Six months into my position at Charlie Rose, Charlie promoted me from writer to producer. The environment, though, felt increasingly toxic and degrading. Nearly everyone on staff was publicly berated almost once a week, taking us to task on our journalism skills or sensibility about what does and doesn’t make a good show. We witnessed his lecherous behavior toward female staff and guests. Charlie openly objectified the women on the show, talked about their sex appeal with male guests, and derided more than one female staffer about who she was sleeping with in front of the entire staff.
His language around race felt consistently coded. Charlie demanded I book the black guests he wanted but previously had been unable to get—black guests of a perceived level of respectability and intelligence (Sidney Poitier)—while dismissing the black guests I pitched, (Vivica Fox, for example). He accused me of pushing my own agenda several times, memorably when I pitched a panel on hip-hop. (I did not hear my white colleagues receive criticism that they were pushing any sort of agenda when they pitched potential guests and segments.)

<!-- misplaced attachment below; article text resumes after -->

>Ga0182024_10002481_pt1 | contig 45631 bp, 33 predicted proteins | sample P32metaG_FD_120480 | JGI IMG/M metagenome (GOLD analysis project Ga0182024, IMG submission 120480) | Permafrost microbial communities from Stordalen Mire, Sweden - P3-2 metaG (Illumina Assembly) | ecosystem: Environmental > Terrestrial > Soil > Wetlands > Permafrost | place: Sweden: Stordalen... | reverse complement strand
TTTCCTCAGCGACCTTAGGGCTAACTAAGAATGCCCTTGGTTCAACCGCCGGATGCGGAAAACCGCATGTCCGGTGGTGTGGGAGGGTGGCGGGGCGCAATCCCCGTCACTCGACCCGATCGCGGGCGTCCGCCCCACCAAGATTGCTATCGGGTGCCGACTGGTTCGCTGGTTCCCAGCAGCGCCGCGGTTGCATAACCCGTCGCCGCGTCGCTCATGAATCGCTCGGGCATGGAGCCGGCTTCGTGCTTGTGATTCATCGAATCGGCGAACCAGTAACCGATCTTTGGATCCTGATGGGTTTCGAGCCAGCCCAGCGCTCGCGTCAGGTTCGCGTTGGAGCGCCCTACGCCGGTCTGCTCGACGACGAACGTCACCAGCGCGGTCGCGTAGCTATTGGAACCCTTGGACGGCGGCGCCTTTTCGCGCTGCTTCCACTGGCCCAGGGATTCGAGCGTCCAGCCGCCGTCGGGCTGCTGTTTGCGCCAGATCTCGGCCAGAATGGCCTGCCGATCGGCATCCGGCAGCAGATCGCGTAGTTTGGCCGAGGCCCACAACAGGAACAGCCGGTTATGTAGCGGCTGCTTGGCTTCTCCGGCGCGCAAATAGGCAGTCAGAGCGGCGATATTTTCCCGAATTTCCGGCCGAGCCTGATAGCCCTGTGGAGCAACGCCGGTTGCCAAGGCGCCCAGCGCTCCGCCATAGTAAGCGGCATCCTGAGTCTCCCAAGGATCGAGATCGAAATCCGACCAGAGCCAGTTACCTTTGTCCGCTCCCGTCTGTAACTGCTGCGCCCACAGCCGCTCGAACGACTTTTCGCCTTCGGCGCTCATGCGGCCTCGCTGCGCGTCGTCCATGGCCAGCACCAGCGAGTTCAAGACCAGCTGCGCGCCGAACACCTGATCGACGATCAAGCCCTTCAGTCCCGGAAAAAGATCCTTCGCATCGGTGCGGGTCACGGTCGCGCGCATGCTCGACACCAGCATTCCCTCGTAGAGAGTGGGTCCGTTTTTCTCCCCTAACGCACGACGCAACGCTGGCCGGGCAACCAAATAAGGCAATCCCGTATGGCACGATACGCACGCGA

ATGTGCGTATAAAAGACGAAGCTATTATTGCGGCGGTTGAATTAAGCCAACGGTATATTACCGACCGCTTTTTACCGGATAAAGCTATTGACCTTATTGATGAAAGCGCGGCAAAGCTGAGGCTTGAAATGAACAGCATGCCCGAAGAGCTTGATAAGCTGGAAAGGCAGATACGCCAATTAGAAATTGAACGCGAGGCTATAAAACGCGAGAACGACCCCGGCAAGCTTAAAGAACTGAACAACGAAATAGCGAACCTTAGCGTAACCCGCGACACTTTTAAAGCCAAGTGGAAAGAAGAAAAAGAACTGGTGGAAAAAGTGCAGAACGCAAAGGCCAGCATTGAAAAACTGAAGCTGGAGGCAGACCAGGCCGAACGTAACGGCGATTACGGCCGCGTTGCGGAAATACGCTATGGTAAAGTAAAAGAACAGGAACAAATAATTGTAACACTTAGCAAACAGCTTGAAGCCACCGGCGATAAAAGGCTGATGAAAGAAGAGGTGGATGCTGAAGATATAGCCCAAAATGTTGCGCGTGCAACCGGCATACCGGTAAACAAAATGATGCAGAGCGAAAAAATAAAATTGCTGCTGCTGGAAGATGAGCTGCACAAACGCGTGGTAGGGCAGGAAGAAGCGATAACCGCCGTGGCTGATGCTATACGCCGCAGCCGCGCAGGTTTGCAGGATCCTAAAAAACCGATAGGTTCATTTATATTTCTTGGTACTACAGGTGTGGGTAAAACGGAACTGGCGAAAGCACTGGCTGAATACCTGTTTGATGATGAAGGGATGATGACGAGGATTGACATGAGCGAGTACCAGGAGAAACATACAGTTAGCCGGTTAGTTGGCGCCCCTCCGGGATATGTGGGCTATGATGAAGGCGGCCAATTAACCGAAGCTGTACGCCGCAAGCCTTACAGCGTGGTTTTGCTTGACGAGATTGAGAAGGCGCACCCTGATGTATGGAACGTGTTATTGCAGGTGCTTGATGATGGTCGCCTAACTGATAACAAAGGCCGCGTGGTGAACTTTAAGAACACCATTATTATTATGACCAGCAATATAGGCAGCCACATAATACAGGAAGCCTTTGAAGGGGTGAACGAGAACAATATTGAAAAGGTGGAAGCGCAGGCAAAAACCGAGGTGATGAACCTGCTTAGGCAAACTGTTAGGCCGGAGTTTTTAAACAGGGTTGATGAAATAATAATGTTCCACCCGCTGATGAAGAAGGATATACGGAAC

If I pushed back on anything race-related, I was silenced or punished. In one particular interaction, Charlie asked me to produce a panel on the Steven Spielberg film, Amistad. He wanted Spielberg and the stars of the film to talk about the movie in a straightforward way, which I found problematic and contrived. Instead, I suggested a different approach: to discuss the exploitation of slave history, black bodies, and black culture through a white lens—and whether that can be done successfully, or at all. The opposing idea made Charlie so irate that he cancelled the whole segment and didn’t assign me anything else for days.